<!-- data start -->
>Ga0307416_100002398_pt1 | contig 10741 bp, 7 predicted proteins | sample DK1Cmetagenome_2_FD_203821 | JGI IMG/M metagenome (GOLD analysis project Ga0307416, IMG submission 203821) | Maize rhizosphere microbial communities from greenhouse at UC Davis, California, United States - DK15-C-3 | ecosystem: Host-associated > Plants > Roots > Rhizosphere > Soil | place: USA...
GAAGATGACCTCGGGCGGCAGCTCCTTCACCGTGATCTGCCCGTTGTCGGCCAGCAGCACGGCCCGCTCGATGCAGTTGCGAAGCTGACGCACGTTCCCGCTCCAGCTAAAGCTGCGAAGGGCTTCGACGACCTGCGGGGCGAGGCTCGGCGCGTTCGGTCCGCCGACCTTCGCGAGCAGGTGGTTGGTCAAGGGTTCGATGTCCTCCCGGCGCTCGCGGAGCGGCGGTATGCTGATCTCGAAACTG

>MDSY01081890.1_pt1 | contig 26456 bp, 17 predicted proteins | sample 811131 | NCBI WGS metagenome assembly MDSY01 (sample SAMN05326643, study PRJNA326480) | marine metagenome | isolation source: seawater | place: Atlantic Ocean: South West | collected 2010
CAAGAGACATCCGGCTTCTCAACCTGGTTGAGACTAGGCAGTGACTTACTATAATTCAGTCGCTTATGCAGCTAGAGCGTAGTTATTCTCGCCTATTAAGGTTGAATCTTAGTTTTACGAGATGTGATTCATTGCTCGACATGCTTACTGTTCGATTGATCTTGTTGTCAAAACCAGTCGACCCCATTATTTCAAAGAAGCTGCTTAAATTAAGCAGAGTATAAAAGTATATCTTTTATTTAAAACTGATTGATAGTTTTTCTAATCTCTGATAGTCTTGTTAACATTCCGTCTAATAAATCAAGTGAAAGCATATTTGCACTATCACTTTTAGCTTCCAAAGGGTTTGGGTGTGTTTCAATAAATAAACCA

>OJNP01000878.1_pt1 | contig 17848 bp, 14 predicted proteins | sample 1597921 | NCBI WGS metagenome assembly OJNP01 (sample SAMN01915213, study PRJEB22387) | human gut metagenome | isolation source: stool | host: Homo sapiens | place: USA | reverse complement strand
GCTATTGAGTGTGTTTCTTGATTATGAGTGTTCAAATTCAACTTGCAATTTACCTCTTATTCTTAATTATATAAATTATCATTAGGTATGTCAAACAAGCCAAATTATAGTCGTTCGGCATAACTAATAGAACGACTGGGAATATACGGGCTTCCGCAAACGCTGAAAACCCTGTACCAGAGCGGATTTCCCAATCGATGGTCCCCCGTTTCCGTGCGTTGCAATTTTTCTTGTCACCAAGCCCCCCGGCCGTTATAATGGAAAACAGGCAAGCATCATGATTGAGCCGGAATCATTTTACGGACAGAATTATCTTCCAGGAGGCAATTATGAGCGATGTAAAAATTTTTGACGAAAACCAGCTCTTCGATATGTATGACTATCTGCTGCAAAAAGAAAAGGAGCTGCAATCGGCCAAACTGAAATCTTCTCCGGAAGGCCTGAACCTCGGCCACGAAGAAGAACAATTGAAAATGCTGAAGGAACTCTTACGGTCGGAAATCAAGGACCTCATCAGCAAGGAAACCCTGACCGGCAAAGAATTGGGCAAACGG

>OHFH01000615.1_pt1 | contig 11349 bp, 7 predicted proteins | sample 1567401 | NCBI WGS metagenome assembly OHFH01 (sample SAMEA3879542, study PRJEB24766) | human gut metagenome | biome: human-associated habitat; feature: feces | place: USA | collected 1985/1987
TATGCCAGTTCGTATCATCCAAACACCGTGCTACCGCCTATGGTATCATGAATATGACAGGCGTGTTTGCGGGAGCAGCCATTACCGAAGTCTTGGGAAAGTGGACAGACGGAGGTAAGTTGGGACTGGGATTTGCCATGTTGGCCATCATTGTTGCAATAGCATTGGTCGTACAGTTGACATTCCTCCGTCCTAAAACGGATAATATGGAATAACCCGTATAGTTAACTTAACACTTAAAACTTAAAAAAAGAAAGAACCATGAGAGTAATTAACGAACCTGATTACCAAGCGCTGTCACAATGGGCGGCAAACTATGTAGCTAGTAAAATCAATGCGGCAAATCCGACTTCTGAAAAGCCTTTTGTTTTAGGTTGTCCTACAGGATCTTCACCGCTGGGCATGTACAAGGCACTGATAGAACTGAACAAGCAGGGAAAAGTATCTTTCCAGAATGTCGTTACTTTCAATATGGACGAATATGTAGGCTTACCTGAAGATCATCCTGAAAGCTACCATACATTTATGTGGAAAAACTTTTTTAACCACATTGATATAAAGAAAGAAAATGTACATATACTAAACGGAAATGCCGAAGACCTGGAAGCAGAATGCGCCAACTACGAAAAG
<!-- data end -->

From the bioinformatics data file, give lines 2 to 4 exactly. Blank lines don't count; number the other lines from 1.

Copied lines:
GAAGATGACCTCGGGCGGCAGCTCCTTCACCGTGATCTGCCCGTTGTCGGCCAGCAGCACGGCCCGCTCGATGCAGTTGCGAAGCTGACGCACGTTCCCGCTCCAGCTAAAGCTGCGAAGGGCTTCGACGACCTGCGGGGCGAGGCTCGGCGCGTTCGGTCCGCCGACCTTCGCGAGCAGGTGGTTGGTCAAGGGTTCGATGTCCTCCCGGCGCTCGCGGAGCGGCGGTATGCTGATCTCGAAACTG

>MDSY01081890.1_pt1 | contig 26456 bp, 17 predicted proteins | sample 811131 | NCBI WGS metagenome assembly MDSY01 (sample SAMN05326643, study PRJNA326480) | marine metagenome | isolation source: seawater | place: Atlantic Ocean: South West | collected 2010
CAAGAGACATCCGGCTTCTCAACCTGGTTGAGACTAGGCAGTGACTTACTATAATTCAGTCGCTTATGCAGCTAGAGCGTAGTTATTCTCGCCTATTAAGGTTGAATCTTAGTTTTACGAGATGTGATTCATTGCTCGACATGCTTACTGTTCGATTGATCTTGTTGTCAAAACCAGTCGACCCCATTATTTCAAAGAAGCTGCTTAAATTAAGCAGAGTATAAAAGTATATCTTTTATTTAAAACTGATTGATAGTTTTTCTAATCTCTGATAGTCTTGTTAACATTCCGTCTAATAAATCAAGTGAAAGCATATTTGCACTATCACTTTTAGCTTCCAAAGGGTTTGGGTGTGTTTCAATAAATAAACCA